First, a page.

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Bookends: Journalists explain why they do it January 17, 2017

Posted by klondykewriter in Bookends, News, personal, Whitehorse Star.
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Bookends: Journalists explain why they do it

By Dan Davidsonthats-why

April 6, 2016

– 841 words –

 

That’s Why I’m A Journalist

Top Canadian Reporters Tell Their Most Unforgettable Stories

edited by Mark Bulgutch

Douglas & McIntyre

328 pages

$32.95

 

This book was assembled by a man whose name I did not know, but whose work I have been watching for years. Mark Bulgutch worked for the CBC for 35 years, nearly one-third of that time as a senior editor for the National, and ending as Senior Executive Producer of TV News. During those years he accumulated an impressive number of awards for his work, but unless you watched all the credits on a regular basis, you wouldn’t have seen his name.

Louise Penny named the central character of her Gamache mystery series after an editor she had worked with at the CBC, but Bulgutch hasn’t been memorialized that way.

In his introduction to the 44 essays in this book, Bulgutch notes that journalism wasn’t his original childhood choice for a career. When he was 5 or 6 he really wanted to be a milkman. Now there’s a career that wouldn’t have lasted. A good many of you will never even have seen such a person, or even seen frozen milk pushing the cardboard cap off a glass bottle in the winter.

It was watching his parents, whom he describes as working class folks who were barely literate, go through the daily ritual of reading the evening paper, that convinced him there was something magical about the process.

“And it was magical. The entire world was suddenly in my hands.”

For a lot of the reporters, most of whom are familiar faces and voices on CBC, CTV, Global, or on the various American networks where they have made their mark, there’s something of that in the tales they tell. Their profession has allowed them to get more than an everyday, street level view of what is going on in the world, or in whatever segment of the world on which they were focussed.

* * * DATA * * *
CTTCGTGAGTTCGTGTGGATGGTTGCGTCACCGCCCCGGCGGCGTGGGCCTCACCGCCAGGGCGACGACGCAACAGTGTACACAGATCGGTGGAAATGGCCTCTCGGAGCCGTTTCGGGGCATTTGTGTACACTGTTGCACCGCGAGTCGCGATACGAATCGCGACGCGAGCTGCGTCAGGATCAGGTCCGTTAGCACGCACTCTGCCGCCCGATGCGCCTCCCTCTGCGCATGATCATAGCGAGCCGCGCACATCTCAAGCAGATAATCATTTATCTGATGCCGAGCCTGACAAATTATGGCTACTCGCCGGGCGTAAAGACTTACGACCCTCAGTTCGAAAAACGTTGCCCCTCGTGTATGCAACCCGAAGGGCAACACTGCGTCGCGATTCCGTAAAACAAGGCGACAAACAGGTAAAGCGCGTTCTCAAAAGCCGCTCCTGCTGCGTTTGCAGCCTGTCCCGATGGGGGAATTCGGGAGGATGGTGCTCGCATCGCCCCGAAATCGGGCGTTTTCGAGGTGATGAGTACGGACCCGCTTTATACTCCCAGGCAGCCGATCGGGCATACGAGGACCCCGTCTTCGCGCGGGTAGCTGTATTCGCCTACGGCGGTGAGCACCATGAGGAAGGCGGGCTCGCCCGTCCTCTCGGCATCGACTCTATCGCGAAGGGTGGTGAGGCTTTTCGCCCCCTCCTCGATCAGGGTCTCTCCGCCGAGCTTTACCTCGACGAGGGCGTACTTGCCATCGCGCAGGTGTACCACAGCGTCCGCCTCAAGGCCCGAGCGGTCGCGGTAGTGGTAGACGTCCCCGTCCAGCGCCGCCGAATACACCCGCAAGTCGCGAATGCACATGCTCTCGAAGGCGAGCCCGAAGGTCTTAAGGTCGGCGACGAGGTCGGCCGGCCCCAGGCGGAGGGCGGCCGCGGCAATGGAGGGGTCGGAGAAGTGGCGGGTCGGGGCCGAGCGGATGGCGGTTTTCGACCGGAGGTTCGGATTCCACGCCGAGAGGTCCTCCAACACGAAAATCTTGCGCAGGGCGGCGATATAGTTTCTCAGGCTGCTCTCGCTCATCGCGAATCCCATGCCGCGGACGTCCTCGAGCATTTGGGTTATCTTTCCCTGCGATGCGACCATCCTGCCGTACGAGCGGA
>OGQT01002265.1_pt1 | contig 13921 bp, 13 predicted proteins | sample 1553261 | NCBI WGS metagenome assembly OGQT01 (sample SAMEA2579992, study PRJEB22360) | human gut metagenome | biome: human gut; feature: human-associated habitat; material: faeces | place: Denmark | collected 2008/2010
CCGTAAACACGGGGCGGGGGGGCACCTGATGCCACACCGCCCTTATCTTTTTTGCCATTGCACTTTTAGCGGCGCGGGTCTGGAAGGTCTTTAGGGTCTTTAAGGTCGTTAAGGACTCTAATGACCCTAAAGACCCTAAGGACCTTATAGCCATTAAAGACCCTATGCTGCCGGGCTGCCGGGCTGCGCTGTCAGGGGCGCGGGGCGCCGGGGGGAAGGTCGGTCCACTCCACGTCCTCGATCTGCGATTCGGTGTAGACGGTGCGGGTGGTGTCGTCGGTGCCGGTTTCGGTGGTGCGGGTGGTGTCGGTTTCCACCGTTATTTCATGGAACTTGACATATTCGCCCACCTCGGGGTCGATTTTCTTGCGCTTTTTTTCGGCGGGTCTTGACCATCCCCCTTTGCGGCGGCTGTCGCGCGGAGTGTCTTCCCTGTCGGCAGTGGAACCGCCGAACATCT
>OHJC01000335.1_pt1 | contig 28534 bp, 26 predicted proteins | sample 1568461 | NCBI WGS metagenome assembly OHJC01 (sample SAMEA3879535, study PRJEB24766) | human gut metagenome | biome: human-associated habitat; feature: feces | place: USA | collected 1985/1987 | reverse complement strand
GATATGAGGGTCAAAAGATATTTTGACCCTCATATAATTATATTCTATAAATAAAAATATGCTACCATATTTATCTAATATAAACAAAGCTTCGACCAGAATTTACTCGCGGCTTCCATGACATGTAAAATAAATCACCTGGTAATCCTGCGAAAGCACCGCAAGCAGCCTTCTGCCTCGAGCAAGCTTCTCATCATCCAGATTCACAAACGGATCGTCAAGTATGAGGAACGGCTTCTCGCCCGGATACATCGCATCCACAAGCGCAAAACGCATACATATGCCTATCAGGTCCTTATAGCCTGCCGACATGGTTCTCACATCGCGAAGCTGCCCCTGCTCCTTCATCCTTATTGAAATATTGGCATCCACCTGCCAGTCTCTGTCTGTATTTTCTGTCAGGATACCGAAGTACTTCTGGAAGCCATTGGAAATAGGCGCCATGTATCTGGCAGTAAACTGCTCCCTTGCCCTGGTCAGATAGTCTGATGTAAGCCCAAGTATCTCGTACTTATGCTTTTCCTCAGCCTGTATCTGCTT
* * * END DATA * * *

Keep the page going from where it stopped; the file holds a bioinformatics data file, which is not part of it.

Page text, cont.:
For some of them, it’s the thrill of having a backstage look at major events. For others it’s a feeling that this one particular story is making a difference to someone, somewhere.

For David Common, during the earthquake in Haiti, it was telling stories that he felt no one else was paying attention to.

Brian Stewart had a similar feeling during an early Ethiopian famine, but in his case there really was no one else there. “I felt the responsibility weighing heavily on my back.”

Adrienne Arsenault recalls bringing two old men together, one a Jew , the other a Palestinian. It was a meeting that it took three years to set up and it was fraught with tension, but it was full of meaning and worth the effort.

Diana Swain worked to uncover the scandal in the Boy Scout movement.

“Journalism,” she writes, “is about making things better.”

Allison Smith told the story of a Canadian 9/11 survivor, just one man’s story instead of the big global mess.

Patrick Brown travelled to Graceland with the Elvis Presley Appreciation Society of Quebec when Elvis died.

Anna Maria Tremonti spent time in the former Yugoslavian town of Mostar, where she found that victims of that war could be gracious and welcoming in he midst of their pain.

Dan Bjarnason, in spite of his mild phobia about small spaces, got to travel in one of Canada’s newly acquired British lemon submarines and produced a story that the brass hated, but the enlisted guys loved.

Joy Malborn was in Berlin when the Wall came down and Paul Hunter was sent to Boston to cover the aftermath of the Marathon bombing.

Hannah Gartner uncovered the nasty details of the Ashley Smith case, in which a young woman choked herself to death while guards, forbidden to enter her cell as long as she was conscious, looked on.

The venerable Joe Schlesinger was one of the first journalists to realize that relations between China and the United States were about to thaw, and that a game of Ping-Pong was the key to understanding that this was going to happen.

Peter Mansbridge writes about his experience being guided through the tunnels and trenches of Vimy Ridge during he 70th anniversary of the D-Day landing in 2014. He was there to commemorate a different war altogether, but these WW I remains affected him deeply

“When I came out of that tunnel I can truly say I had never felt more Canadian.”

This is quite a book for someone who dabbles in the trade and can say that he’s felt a few of these impulses over the years. I think I write to help myself make sense of the world, and hope to help others do the same. There was a lot of that motivation in a lot of these stories.

This was a browser of a book – one or two entries every few days. It took a while to read, but it was well worth the time.

 

-30-

 

 

 

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